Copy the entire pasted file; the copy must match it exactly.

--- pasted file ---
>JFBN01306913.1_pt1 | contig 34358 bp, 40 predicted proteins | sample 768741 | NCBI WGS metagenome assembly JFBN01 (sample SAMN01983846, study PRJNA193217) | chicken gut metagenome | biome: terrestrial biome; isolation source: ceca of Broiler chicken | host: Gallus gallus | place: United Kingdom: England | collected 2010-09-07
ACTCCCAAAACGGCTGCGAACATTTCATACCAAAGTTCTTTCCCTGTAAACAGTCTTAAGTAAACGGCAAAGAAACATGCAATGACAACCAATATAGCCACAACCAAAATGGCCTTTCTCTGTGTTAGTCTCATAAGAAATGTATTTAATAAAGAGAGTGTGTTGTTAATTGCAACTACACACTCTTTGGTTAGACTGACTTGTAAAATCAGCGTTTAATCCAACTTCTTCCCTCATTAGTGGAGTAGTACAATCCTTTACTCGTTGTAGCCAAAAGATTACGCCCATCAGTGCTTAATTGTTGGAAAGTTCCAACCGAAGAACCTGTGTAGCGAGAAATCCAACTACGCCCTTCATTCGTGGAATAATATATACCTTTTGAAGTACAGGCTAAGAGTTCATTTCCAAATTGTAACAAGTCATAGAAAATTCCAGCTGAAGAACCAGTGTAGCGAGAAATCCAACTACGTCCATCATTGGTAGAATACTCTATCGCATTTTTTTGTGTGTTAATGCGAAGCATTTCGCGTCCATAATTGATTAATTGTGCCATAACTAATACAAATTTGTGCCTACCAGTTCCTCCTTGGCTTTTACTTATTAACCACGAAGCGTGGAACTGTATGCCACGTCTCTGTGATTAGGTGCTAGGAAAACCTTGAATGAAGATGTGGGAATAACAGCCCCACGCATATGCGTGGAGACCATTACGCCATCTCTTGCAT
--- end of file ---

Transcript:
>JFBN01306913.1_pt1 | contig 34358 bp, 40 predicted proteins | sample 768741 | NCBI WGS metagenome assembly JFBN01 (sample SAMN01983846, study PRJNA193217) | chicken gut metagenome | biome: terrestrial biome; isolation source: ceca of Broiler chicken | host: Gallus gallus | place: United Kingdom: England | collected 2010-09-07
ACTCCCAAAACGGCTGCGAACATTTCATACCAAAGTTCTTTCCCTGTAAACAGTCTTAAGTAAACGGCAAAGAAACATGCAATGACAACCAATATAGCCACAACCAAAATGGCCTTTCTCTGTGTTAGTCTCATAAGAAATGTATTTAATAAAGAGAGTGTGTTGTTAATTGCAACTACACACTCTTTGGTTAGACTGACTTGTAAAATCAGCGTTTAATCCAACTTCTTCCCTCATTAGTGGAGTAGTACAATCCTTTACTCGTTGTAGCCAAAAGATTACGCCCATCAGTGCTTAATTGTTGGAAAGTTCCAACCGAAGAACCTGTGTAGCGAGAAATCCAACTACGCCCTTCATTCGTGGAATAATATATACCTTTTGAAGTACAGGCTAAGAGTTCATTTCCAAATTGTAACAAGTCATAGAAAATTCCAGCTGAAGAACCAGTGTAGCGAGAAATCCAACTACGTCCATCATTGGTAGAATACTCTATCGCATTTTTTTGTGTGTTAATGCGAAGCATTTCGCGTCCATAATTGATTAATTGTGCCATAACTAATACAAATTTGTGCCTACCAGTTCCTCCTTGGCTTTTACTTATTAACCACGAAGCGTGGAACTGTATGCCACGTCTCTGTGATTAGGTGCTAGGAAAACCTTGAATGAAGATGTGGGAATAACAGCCCCACGCATATGCGTGGAGACCATTACGCCATCTCTTGCAT